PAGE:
One name — Michener — was most missed by readers from our list of 53 of the best books about Texas, published recently.

My colleague Dave Thomas and I recommended the titles we thought had most contributed to our understanding of Texas culture. We limited the selections to one book per author and asked readers for favorites that did not appear on the list.

Dozens of readers were generous enough to share their opinions.

James Michener, the prolific and bestselling novelist who lived and worked in Austin before he died in 1997, wrote a serious doorstopper, “Texas,” in 1985. Readers wondered why the 1,472-page epic that spanned more than four centuries of historical fiction wasn’t one of our choices.

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“Dear experts at selecting (the) best, Michener had more than one tome that educated many of us regarding Texas,” writes Dennis Cole. “He would laugh at being omitted. And probably give you credit for it.”

Dorothy Whitten is a “total fan of Texas history” who had read many of the books on our list. Why the absence of Michener’s “Texas”? “I have read and re-read it many times,” Whitten writes, “and continue to learn from it.”

Sid Fisher wondered if we deliberately left out Michener, adding that “although I do not think his later books were as good as his earlier ones, his novel ‘Texas’ is still a formidable work of historical fiction that seems to belong on such a long list.”

Like Fisher, I had admired Michener’s early novels, but I could not in good conscience recommend “Texas,” which felt to me overlong, stale and lugubrious.

Michener was hardly the only author that we underestimated in our readers’ minds.

Elizabeth Crook, whose “Raven’s Bride” we recommended in our short section on Sam Houston titles, has rightly earned plenty of followers, who also endorsed her “Monday, Monday,” and her more recent acclaimed novel, “The Which Way Tree.”

This omission we immediately regretted: Willie Morris’ “North Toward Home,” which offers much insight about the University of Texas in the 1950s and complements Billy Lee Brammer’s “The Gay Place,” which is about roughly the same period in Austin.

In our list, we heartily recommended books by John Graves, Horton Foote, Larry McMurtry, Don Graham and Stephen Harrigan, but some readers preferred different titles by the same writers: “Hard Scrabble” (Graves); “Harrison, Texas” (Foote); “Last Picture Show” (McMurtry); “Lone Star Literature” (Graham); and “Remember Ben Clayton” (Harrigan).

We looked closely at Dan Jenkins’ irreverent novels, but, for various reasons, didn’t settle on one for our list. Jim Dyer suggests “Baja Oklahoma.” “He is one of the great sportswriters of all time,” Dyers writes, “and his description of the UT-Arkansas battle for the national championship in Sports Illustrated is a classic of sports journalism.”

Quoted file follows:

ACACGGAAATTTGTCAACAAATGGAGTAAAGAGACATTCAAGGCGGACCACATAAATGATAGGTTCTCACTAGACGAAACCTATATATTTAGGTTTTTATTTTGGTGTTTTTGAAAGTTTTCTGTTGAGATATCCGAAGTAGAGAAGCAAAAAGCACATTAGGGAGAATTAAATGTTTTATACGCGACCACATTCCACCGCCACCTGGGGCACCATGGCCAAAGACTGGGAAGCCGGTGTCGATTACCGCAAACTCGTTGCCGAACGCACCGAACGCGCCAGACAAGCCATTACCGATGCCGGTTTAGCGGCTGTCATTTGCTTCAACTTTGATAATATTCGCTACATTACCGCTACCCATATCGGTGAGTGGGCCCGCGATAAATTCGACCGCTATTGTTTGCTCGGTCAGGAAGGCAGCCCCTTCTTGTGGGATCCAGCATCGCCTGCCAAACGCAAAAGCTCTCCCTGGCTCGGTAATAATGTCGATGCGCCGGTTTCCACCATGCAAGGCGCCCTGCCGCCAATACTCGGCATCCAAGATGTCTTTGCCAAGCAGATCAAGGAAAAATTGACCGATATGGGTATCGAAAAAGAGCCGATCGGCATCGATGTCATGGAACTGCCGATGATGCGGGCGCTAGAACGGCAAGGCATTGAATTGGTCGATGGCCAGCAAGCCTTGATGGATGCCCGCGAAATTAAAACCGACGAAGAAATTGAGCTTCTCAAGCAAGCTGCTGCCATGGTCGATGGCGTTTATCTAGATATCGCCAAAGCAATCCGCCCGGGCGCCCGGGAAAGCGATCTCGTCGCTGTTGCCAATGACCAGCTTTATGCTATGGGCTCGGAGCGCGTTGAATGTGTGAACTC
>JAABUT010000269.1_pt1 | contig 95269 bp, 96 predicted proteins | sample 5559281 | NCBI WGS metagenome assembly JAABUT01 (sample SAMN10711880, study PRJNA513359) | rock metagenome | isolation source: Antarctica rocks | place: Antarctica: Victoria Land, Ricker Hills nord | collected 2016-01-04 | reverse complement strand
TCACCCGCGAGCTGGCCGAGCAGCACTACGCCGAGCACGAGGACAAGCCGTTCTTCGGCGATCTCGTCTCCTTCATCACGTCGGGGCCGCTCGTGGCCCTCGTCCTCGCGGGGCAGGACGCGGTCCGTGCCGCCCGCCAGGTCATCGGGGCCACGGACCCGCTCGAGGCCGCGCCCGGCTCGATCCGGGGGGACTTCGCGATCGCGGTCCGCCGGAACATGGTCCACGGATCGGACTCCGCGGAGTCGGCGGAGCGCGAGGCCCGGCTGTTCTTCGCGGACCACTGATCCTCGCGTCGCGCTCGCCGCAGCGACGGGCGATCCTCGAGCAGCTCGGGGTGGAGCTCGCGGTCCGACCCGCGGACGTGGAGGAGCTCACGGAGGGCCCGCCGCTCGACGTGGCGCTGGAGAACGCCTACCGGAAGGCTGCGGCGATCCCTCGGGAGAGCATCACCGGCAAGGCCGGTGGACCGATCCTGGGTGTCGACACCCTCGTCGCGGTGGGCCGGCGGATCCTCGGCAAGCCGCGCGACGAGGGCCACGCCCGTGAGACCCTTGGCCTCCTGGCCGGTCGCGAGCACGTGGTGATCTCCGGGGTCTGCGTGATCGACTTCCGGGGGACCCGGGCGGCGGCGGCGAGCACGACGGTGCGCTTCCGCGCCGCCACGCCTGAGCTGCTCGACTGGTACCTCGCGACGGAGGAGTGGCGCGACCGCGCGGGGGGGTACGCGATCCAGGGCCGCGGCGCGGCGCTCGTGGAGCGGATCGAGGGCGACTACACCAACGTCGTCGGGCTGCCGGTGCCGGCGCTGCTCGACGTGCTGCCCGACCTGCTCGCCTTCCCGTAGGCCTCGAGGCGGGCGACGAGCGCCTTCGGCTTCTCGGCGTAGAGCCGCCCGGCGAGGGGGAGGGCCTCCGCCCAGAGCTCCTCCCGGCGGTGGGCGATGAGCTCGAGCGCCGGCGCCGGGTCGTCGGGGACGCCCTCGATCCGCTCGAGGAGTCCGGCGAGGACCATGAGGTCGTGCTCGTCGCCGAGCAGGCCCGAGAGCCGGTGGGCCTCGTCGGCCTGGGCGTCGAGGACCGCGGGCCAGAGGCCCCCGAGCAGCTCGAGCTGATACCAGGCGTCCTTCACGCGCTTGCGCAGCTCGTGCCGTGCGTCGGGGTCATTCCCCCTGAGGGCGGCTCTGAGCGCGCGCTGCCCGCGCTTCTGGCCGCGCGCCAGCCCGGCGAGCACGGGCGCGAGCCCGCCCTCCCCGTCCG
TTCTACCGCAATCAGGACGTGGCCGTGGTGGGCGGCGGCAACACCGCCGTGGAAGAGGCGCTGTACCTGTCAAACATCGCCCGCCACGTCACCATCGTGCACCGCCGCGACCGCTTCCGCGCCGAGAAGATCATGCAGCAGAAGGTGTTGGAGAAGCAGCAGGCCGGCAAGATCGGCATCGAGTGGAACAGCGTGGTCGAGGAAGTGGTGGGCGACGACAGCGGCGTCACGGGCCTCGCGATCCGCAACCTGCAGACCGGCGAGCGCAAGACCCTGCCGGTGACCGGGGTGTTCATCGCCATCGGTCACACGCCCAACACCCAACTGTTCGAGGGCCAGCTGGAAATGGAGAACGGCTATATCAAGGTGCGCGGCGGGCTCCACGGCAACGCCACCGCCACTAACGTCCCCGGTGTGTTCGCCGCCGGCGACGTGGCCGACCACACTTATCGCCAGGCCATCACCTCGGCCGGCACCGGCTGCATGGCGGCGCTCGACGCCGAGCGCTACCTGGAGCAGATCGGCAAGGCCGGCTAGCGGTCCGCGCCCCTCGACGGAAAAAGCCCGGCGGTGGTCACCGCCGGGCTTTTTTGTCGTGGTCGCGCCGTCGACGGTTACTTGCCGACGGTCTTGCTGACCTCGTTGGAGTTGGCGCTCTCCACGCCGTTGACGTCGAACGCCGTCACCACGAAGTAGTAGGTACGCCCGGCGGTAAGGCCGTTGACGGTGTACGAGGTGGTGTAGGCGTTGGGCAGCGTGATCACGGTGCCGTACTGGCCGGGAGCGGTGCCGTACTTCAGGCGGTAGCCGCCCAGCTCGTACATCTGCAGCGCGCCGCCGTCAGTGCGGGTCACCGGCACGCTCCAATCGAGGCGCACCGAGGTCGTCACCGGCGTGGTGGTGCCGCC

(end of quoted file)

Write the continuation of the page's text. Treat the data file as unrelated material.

We unknowingly ignored Robert Haggard’s favorite Texas author, Al Dewlen. “He didn’t write many novels but they all have a place of honor in my library,” Haggard writes. “'Night of the Tiger’ is the best kinda, sorta Western I ever read.”

Carolyn Sullivan liked two political memoirs, “Straight From the Heart” by late Gov. Ann Richards and “Barbara Jordan: A Self-Portrait” by Barbara Jordan and Shelby Hearon, as well as two books by Janice Woods Windle, “True Women” and its sequel, “Hill Country.” Other readers added their voices in support of the portrayals of pioneer life in Windle’s novels. Michael Gould was among the “Hill Country” cheerleaders. He also liked Mona D. Sizer’s “Texas Heroes: A Dynasty of Courage” and Ann Ruff and Gail Drago’s “Outlaws in Petticoats and Other Notorious Women of Texas.”

Similarly, Paulette Jiles’ “News of the World” impressed Karen Werkenthin with its authentic rendition of early Hill Country life. It “is beautifully written and brings to life a period in Texas history we don’t hear much about,” Werkenthin reports. “It’s a gem of a book.”

Ida Jeppeson amusingly sends us to Elithe Hamilton Kirkland’s “Love Is a Wild Assault.” “This sounds like a Harlequin romance, but it is actually a true biography about Harriet Page Potter Ames,” Jeppesen says. “It does read like a novel though. She lived during the Texas Republic. I learned a lot about the time she lived in.”

Sent Visser thought that Philipp Meyer’s “The Son” was riveting. It has been turned into a TV series filmed in the Austin area. For us, its historical treatment of the Comanches is problematic.

Milton Jordan offered two suggestions for corrective views on familiar Texas tales: Paul Carlson and Tom Crum’s “Myth, Memory and Massacre: The Pease River Capture of Cynthia Ann Parker” and Ty Cashion’s “Lone Star Mind: Reimagining Texas History.”

We agree that history rarely sits still.

Elizabeth Jones endorses Noah Smithwick’s “The Evolution of a State: Recollections of Old Texas,” with the warning that “he is pretty hard on Mexicans, which was not uncommon then, particularly after the Revolution.” Jones says, however, “His wry humor and his self-effacing descriptions of being in Texas at pivotal points in early Anglo-Texas history are priceless.”

Ron Borden also likes Smithwick’s book, originally published in the 1890s and republished in the 1980s. Borden also tapped “A Journey Through Texas” by Frederick Law Olmstead, best known as the designer of New York’s Central Park — we’ve only read fragments of it — as well as Clinton Smith and J. Marvin Hunter’s “The Boy Captives” and José Enrique De La Peña’s “With Santa Ana in Texas: A Personal Narrative of the Revolution.”

Borden acknowledges that some of these volumes are hard to find. But that’s part of the fun, isn’t it?

Now, pardon us; we have some reading to do.

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